Ferrari had done its part in setting up the scenario that led to Vettel taking the lead, but it still required Mercedes error to pull it off. Ahead of the VSC, Hamilton was not pushing to the limit because the Mercedes pit wall believed he had a safe margin to Vettel should the race get interrupted. Instead he was instructed to look after his tyres and engine in case he had to defend from the Ferrari later in the race. That calculation proved to be wrong, which was all the more galling for Hamilton who is confident he had the pace to win regardless of the sequence of events conspiring against him.
"In the race, I had extra tools to go faster," Hamilton said afterwards. "I could have been further ahead by the first pit stop, I could have been further ahead after. There were so many good things we could have done, but if one thing is telling you one thing and you think you're doing it to the book and within the limits, then there's nothing you can do."
Vettel only emerged 0.648s ahead of Hamilton after making his pit stop under the VSC -- an incredibly small margin given the circumstances. If Hamilton had been just 0.1s faster on each of his laps after his pit-stop, it would have been enough to regain the lead after Vettel's stop. Undoubtedly, Mercedes' software crunched the wrong number as the team would always have planned on a much bigger margin, but it was still incredibly close.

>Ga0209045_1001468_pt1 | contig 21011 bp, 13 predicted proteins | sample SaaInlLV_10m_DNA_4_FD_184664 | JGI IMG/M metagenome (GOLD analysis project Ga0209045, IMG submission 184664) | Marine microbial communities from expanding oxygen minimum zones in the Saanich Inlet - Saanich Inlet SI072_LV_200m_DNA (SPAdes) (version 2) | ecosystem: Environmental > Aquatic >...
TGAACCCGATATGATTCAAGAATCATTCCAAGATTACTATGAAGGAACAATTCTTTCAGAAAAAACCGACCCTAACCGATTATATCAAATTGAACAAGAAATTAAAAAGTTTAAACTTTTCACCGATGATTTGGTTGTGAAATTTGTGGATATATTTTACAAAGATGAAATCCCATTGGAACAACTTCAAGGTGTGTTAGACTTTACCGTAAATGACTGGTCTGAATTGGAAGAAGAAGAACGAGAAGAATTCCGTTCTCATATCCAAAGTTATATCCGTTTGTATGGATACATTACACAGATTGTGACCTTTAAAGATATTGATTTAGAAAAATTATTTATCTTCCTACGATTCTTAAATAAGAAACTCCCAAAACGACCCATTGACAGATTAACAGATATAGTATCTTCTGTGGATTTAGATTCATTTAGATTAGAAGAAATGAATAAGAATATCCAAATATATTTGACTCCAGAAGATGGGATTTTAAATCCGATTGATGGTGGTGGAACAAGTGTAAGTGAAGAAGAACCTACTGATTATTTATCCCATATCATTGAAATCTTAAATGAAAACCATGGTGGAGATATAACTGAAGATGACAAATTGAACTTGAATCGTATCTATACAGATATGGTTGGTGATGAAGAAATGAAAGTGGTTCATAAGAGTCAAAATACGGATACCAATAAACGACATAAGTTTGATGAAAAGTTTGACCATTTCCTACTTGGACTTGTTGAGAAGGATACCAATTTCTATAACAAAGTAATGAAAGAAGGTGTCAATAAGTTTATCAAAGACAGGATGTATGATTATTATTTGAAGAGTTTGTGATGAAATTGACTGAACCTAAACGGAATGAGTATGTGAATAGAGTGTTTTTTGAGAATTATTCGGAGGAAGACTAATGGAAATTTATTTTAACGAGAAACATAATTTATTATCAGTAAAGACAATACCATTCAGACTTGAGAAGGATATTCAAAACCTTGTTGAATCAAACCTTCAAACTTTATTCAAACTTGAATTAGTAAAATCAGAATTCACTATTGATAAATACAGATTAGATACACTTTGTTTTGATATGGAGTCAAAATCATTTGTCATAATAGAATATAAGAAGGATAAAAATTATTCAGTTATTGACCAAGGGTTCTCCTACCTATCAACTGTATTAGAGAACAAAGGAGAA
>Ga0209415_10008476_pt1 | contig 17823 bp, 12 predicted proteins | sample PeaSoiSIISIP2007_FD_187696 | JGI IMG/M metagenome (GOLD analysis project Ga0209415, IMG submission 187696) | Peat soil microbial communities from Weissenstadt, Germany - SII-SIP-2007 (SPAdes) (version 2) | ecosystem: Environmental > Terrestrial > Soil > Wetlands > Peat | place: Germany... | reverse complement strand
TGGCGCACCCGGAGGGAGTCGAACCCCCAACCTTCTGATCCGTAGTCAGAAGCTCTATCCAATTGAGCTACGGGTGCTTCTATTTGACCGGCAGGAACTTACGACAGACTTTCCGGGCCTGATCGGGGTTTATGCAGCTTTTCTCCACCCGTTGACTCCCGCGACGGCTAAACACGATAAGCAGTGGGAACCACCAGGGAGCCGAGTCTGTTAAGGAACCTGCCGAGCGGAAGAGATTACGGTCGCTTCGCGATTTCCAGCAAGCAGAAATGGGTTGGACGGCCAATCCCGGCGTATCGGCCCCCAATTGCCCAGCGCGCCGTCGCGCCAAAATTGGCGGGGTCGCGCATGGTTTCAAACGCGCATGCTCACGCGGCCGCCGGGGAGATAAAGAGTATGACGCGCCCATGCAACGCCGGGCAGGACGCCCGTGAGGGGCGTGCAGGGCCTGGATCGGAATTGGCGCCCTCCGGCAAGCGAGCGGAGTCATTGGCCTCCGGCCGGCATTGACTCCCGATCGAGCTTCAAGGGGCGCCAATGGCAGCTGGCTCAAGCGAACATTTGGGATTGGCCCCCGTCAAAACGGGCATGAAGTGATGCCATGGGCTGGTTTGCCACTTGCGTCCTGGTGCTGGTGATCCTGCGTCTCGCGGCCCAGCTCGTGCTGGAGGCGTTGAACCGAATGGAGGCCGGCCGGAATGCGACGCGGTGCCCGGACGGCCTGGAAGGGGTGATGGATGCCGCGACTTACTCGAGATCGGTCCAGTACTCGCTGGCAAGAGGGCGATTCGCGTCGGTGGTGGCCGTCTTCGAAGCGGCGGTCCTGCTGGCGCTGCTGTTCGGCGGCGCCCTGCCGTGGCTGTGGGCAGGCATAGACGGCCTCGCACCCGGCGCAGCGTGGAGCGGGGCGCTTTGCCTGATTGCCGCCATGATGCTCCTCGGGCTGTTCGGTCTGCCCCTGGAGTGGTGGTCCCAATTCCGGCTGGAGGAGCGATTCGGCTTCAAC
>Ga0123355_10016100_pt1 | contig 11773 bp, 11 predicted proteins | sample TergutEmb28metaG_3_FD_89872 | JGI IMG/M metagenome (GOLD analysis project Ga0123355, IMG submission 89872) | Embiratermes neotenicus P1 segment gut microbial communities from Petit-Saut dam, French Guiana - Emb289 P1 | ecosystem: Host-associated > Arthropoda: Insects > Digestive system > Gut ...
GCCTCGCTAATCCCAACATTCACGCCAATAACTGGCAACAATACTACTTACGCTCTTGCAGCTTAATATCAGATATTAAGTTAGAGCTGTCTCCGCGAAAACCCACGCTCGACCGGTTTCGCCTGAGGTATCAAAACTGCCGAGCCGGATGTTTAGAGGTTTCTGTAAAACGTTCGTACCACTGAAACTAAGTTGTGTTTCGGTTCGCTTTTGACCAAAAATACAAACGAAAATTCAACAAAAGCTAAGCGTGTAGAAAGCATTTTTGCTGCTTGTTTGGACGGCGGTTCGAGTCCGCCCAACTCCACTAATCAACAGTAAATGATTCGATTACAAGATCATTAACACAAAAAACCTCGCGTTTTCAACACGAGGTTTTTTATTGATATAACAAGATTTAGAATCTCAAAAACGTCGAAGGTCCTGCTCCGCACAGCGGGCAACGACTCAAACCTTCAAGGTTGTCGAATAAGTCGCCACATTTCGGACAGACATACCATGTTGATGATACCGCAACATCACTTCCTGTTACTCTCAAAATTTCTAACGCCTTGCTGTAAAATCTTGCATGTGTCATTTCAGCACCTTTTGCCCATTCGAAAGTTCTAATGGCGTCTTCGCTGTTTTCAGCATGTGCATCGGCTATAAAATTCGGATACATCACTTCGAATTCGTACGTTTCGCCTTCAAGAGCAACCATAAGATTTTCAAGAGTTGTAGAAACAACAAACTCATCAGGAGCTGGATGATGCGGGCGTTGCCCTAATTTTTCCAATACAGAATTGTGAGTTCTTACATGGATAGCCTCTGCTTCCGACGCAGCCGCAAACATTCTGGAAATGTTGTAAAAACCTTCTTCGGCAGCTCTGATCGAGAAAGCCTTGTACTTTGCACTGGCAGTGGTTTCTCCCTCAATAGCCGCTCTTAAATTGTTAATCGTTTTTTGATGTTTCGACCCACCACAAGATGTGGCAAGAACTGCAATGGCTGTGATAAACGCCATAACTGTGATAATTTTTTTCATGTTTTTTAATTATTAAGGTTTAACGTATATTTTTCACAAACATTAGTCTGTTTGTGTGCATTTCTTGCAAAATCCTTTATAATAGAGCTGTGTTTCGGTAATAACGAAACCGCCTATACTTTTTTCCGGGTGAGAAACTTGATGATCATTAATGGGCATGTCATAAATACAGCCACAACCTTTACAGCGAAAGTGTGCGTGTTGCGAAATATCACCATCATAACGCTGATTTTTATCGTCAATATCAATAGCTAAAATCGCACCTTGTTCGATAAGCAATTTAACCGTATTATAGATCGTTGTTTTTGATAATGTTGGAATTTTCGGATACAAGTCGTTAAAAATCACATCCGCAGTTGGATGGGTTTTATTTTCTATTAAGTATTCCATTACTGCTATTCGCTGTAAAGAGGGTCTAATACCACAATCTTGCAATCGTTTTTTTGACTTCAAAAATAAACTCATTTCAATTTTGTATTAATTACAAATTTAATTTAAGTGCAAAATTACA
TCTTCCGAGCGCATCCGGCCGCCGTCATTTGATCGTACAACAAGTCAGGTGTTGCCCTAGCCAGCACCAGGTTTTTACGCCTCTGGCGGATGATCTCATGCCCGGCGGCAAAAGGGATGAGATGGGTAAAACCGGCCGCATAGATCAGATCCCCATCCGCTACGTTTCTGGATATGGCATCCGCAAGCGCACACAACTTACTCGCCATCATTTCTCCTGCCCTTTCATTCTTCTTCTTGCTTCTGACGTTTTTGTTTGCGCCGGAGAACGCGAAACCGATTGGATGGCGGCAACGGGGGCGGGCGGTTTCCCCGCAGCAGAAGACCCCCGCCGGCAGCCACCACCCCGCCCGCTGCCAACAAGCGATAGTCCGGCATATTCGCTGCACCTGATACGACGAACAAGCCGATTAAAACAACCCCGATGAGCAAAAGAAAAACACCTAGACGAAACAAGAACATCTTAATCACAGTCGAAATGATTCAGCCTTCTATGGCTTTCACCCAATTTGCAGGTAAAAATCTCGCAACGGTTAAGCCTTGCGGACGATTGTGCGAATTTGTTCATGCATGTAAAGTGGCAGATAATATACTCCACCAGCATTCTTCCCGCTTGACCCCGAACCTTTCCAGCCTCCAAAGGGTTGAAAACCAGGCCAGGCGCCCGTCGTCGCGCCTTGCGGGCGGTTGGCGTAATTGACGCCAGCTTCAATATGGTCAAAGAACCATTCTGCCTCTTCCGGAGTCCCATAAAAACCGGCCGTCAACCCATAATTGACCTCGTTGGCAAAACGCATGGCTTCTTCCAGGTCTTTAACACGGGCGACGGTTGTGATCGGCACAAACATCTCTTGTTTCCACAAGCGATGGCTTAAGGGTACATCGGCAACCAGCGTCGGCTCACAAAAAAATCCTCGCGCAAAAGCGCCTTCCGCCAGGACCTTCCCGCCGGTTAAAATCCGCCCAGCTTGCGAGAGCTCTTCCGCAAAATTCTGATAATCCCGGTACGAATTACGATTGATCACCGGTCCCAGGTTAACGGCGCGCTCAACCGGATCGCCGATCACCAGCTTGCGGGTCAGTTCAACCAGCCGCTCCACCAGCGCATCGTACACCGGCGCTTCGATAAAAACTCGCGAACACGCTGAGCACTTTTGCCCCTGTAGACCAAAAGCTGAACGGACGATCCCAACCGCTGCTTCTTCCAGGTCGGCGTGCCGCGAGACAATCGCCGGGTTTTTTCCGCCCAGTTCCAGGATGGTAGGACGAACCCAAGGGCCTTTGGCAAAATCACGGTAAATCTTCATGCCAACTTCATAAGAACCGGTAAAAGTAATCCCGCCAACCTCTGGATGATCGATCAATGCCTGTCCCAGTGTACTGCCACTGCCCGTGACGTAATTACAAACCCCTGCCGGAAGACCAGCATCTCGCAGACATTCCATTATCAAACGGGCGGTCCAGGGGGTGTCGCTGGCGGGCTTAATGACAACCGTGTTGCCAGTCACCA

The final stint of the race demonstrated how difficult it is to overtake at Albert Park in a modern F1 car, but also showed that Ferrari has the potential to be competitive this season if it can get its nose ahead of Mercedes. After holding back in the earlier stages of the race, Hamilton gave it everything towards the end and still couldn't find a way past Vettel.